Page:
Presentation on theme: "North South Divisions and Westward Expansion"— Presentation transcript:
1 North South Divisions and Westward Expansion SSUSH8: The student will explain the relationship between growing north-south divisions and westward Expansion
2 AbolitionistsSarah and Angelina Grimke- daughter of a southern slave-holder. Angelina wrote a book An appeal to Christian Women in the South, which compelled women to overthrow slavery as a system of cruelty and oppression.William Lloyd Garrison- abolitionist who after years of fighting slavery joined the women’s movement
3 Nat Turner’s Rebellion Born into slavery, Nat Turner was a preacher who felt he was called by God to lead people out of slavery.He led a bloody rebellion- 60 (approx.) white men, women, and children dead.The retaliation for this crime was the vicious death of over 200 slaves at the hands of their masters.Turner’s bloody rebellion strengthened the resolve of Southern whites to defend slavery and maintain control of them.
4 Slavery in AmericaThe people were very divided about slavery: many felt that slaves were dangerous and needed to be brought into submission, and many others thought that slaves were desperately trying to break free of the bonds of slavery and would be good citizens once freed.This was defined by an obvious North/South Division
5 Missouri CompromiseMissouri Compromise: a series of agreements passed by Congress in to maintain balance of power between slave states and free states.This meant that when a territory asked to be admitted to the Union, they would have to declare whether or not they would be free or not, and the number of slave states could never outnumber the number of free states.This created the Mason Dixon line dividing the North from the South.
6 8c. Describe the Nullification Crisis and the emergence of State’s Rights ideology; include the role of John C. Calhoun and the development of sectionalism.Nullification: a state’s refusal to recognize an act of Congress that it considers unconstitutional.The Nullification Crisis refers to the way that many states began to use this as a way to defy the National government, especially the southern states on issues of slavery.State’s Rights: idea that every state should have the right to govern itself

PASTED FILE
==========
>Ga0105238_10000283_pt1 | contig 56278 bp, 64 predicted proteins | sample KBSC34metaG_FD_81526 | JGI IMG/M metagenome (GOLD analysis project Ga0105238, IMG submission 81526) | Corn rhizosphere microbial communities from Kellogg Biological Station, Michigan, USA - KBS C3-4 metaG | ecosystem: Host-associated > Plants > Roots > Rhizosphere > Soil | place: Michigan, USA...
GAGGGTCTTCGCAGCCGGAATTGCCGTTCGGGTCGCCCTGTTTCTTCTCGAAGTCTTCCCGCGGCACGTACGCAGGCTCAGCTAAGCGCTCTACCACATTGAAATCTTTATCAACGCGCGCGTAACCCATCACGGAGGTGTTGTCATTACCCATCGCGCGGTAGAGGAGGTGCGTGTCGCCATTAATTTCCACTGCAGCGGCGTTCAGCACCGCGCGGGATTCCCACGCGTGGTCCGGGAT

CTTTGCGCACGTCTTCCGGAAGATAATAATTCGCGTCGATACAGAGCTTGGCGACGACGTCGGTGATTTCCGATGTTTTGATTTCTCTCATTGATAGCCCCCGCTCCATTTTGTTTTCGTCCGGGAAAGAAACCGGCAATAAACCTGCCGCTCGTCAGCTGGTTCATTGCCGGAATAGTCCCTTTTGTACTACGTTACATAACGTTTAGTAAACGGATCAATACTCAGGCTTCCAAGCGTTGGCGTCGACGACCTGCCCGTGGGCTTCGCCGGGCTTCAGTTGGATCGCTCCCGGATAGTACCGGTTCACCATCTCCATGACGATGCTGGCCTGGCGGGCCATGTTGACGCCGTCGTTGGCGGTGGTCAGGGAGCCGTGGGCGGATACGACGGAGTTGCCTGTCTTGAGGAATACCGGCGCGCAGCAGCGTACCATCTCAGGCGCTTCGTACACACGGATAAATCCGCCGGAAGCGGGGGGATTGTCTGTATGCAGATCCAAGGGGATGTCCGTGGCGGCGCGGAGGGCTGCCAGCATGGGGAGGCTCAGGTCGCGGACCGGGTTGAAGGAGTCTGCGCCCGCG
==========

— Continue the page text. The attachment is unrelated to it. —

7 John C. CalhounVice President under both Adams and Jackson, he, at first, was a strong federalist; but after a bad year for cotton crops in his home state of South Carolina, and the protective tariff he passed to raise revenue for the government devastated the economy of the state he decided to back state’s rights and nullification.
8 SectionalismPlacing the interests of one’s own region ahead of the interests of the nation as a whole.The South definitely began doing this, again mainly over the issue of slavery.
9 Wilmot ProvisoWilmot Proviso- an amendment to an 1846 military appropriations bill, proposing that none of the territory acquired in war with Mexico would be open to slavery.Popular Sovereignty: idea proposed in the Compromise of 1850, that each region should decide by popular vote as to whether they should be “slave” or “free”
10 Compromise of 1850A series of congressional measures intended to settle the major disagreements between free states and slave statesHenry Clay, writer of the compromise was afraid that slavery would eventually result in disunion of the US.John C. Calhoun did not approve of the compromise, who wanted the issue of slavery to be decided within each state- not by Congress
11 Civil War Unit 9SSUSH9: The Student will identify key events, issues, and individuals relating to the causes, course, and consequences of the Civil War
12 9a: Explain the Kansas-Nebraska Act, the failure of popular sovereignty, Dred Scott Case, and John Brown’s raid.Kansas Nebraska Act-law enacted in 1854, that established the territories of Kansas and Nebraska and gave their residents the right to decide whether or not to allow slaveryThis area was not widely populated yet- and it created a “race” among people from the North and South